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 42 seconds of terror, a lifetime of sorrow

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42 seconds of terror, a lifetime of sorrow Empty
PostSubject: 42 seconds of terror, a lifetime of sorrow   42 seconds of terror, a lifetime of sorrow Icon_minitimeTue Nov 05, 2019 9:50 am

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Warning: This is a text-only version of the original article. The original article contained an animation. Also, it's very long

Chuck Cordero slid onto his regular red stool in the Waffle House, surveying the restaurant where he had spent so many overnight shifts drinking coffee and making friends.

Inside the Antioch restaurant, a place where eggs sizzle on the grill and dishes clink behind the counter, everything seemed normal.

Shattered glass had been replaced, the yellow crime-scene tape removed, and all traces of the previous month’s tragedy wiped and swept away by a cleaning crew.

But when an unfamiliar man nervously walked through the door, Cordero grew uneasy.

He wasn’t the only one on edge.

The waitresses watched the man with suspicion as he walked past the front counter toward a spot in the corner.

“Do you need something?” one server asked.

The man ordered a cup of coffee, then just sat, slowly sipping.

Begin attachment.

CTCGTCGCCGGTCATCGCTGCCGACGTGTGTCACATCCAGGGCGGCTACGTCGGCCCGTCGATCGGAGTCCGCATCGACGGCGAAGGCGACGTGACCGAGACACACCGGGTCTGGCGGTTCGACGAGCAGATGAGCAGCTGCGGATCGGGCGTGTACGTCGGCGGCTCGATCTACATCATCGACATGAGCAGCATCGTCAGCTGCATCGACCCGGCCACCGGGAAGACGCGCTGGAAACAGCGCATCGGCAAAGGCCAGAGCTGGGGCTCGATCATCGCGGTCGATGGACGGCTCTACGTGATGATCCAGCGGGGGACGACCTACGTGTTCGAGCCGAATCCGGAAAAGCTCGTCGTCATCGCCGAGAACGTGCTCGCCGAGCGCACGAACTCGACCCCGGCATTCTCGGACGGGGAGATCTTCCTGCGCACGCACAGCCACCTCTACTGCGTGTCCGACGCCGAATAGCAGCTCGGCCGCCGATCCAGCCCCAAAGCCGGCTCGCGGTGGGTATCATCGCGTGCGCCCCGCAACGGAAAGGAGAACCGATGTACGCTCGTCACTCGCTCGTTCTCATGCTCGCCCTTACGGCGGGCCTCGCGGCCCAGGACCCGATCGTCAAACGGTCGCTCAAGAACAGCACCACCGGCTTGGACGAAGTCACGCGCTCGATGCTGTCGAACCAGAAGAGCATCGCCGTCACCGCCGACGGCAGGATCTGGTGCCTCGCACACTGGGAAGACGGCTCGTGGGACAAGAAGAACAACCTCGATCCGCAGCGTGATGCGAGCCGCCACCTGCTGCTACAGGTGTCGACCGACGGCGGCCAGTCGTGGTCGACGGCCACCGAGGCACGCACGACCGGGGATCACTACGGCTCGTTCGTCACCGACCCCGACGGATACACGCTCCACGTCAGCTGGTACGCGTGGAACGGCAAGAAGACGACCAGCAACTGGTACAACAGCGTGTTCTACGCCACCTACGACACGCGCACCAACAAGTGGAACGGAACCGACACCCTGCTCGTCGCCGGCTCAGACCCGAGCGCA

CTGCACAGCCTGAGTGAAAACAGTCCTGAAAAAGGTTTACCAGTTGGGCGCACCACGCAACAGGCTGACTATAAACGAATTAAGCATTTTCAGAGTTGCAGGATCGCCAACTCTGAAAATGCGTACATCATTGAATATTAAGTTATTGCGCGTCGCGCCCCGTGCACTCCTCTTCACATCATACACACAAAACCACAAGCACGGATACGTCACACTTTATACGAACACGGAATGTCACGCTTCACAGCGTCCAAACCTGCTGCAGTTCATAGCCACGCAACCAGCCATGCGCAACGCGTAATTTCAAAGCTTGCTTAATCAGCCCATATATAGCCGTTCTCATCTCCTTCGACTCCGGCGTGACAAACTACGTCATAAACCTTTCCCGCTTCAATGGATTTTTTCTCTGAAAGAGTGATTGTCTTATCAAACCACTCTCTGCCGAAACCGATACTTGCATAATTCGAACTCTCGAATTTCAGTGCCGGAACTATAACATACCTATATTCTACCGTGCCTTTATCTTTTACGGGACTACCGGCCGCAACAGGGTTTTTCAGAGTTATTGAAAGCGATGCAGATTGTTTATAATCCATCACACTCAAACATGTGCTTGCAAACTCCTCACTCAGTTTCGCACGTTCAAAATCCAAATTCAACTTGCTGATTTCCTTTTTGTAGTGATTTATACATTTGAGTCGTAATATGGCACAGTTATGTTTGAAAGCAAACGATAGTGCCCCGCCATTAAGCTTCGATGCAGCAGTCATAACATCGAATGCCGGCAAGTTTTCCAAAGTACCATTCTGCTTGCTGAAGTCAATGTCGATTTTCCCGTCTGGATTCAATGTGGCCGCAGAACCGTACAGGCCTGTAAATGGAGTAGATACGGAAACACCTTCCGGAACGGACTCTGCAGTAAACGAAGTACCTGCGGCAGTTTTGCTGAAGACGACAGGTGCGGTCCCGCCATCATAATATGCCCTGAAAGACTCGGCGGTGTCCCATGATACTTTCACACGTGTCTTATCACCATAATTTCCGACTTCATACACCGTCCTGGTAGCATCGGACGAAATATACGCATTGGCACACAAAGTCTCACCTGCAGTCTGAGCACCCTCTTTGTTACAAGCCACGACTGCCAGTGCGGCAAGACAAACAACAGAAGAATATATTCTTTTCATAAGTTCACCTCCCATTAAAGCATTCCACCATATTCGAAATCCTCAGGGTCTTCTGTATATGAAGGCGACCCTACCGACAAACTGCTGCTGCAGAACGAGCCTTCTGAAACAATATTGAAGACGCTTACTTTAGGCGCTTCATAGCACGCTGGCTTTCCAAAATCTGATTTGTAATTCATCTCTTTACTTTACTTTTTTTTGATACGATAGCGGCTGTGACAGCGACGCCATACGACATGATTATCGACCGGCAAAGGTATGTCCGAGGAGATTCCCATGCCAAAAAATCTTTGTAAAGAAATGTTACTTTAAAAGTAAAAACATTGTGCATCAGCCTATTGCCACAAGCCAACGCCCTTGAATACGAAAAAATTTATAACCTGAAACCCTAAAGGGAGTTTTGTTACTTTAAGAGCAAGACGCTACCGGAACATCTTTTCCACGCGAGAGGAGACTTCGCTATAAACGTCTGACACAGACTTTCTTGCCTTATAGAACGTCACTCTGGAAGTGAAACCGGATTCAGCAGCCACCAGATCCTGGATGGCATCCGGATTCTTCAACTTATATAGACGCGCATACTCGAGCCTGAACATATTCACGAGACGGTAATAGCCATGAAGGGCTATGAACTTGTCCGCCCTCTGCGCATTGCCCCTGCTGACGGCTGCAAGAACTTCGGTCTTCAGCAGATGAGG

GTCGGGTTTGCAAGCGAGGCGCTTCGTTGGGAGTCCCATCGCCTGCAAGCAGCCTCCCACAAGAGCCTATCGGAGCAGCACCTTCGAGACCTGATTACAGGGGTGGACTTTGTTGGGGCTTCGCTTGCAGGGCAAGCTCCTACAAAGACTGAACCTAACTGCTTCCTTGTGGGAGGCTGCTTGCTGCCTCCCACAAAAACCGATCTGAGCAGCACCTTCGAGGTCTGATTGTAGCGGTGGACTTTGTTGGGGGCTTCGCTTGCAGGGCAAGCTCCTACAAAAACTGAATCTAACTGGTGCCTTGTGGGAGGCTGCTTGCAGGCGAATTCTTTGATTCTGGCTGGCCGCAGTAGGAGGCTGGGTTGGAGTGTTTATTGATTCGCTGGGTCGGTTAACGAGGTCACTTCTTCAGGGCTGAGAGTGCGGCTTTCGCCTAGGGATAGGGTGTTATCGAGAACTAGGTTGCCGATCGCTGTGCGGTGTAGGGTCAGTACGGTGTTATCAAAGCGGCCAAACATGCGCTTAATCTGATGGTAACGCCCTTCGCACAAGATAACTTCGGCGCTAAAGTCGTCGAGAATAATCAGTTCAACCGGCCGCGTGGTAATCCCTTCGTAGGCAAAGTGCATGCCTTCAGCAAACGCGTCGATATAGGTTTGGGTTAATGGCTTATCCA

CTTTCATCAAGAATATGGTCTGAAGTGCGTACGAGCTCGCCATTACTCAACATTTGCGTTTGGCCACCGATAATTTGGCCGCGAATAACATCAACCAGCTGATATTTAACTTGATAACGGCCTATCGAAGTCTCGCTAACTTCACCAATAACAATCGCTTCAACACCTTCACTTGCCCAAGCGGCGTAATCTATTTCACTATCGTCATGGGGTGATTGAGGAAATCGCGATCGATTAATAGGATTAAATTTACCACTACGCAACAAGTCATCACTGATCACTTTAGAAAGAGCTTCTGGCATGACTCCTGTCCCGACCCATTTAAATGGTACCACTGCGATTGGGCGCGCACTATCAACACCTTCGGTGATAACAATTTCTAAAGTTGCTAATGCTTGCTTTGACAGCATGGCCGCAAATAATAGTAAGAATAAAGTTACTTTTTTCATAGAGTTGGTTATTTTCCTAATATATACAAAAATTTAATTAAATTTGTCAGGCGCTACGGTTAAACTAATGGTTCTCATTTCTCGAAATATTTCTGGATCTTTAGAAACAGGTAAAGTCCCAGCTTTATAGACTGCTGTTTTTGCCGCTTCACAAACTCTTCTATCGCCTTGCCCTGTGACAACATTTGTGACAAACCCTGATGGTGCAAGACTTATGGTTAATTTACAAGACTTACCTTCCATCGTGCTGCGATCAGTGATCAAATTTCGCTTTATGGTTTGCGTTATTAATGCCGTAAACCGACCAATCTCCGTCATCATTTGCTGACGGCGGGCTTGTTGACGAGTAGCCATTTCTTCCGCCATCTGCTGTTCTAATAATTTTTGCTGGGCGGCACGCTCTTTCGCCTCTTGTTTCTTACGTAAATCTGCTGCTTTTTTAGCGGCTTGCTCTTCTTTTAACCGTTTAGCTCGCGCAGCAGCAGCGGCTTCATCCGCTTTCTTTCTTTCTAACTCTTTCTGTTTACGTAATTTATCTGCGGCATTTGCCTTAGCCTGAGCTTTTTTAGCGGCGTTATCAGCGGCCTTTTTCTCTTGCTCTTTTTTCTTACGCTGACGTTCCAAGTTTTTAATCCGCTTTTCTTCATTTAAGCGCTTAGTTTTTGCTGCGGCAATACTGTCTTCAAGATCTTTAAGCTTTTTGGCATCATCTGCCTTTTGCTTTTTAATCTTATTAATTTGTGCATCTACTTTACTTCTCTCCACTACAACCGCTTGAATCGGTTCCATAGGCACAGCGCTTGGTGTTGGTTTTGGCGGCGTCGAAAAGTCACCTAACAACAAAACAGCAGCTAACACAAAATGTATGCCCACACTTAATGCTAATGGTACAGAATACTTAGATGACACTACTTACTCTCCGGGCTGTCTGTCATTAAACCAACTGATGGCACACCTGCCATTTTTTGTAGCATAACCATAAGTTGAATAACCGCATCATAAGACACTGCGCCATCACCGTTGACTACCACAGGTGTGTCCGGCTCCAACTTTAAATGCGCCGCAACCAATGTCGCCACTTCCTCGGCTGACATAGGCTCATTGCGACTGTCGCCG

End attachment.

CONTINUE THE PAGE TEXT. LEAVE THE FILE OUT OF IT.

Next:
When the stranger got up to leave, he walked past the jukebox and cash registers to the place where Cordero sat. He stopped and leaned in close.

“I was here that night,” he said into Cordero’s ear.

Then he turned and disappeared out the door.

The shock of the stranger’s words nearly forced Cordero to the floor.

The lone surviving bystander
Cordero was one of the lucky ones, people told him.

The night of the mass shooting, an angel must have been watching over him.

But Cordero doesn’t believe it.

If there had been angels that night they would have been looking out for all of them.

"Bullets would have been bouncing off people," he says. "They wouldn’t have been killed."

Eight months have passed since April 22 when a gunman — naked except for a green bomber jacket and an AR-15 — entered the Waffle House on Murfreesboro Pike, unleashed a deadly spray of bullets and disappeared into the night.

In 42 seconds, four young people lost their lives and an entire city descended into panic during a 34-hour manhunt.

Cordero was there. The 50-year-old roadside assistance worker with buzzed black hair and a full goatee sat in his car listening to heavy metal music and waiting for a table inside.

Of the three bystanders in the parking lot at 3:23 a.m., Cordero was the only one to survive.

Bullets blew apart pieces of the wall, and injured bodies slumped in booths and fell to the white-tiled floor. The terror reverberated widely through the community — marking Nashville as the site of yet another mass shooting.

The shooting suspect, a lanky 29-year-old with acne-marked cheeks and copper-colored hair, had raised many red flags. He had multiple prior run-ins with authorities. His firearms had been seized and his sanity questioned.

More mass shootings have gripped the country since then. Ten fatally shot at Santa Fe High School. Five people gunned down in a Maryland newsroom. Eleven dead in a synagogue in Pittsburgh. Thirteen killed at a Southern California country dance club, including the shooter.

Each attack eclipses the one before it, diverting the nation's attention to new victims and different motives.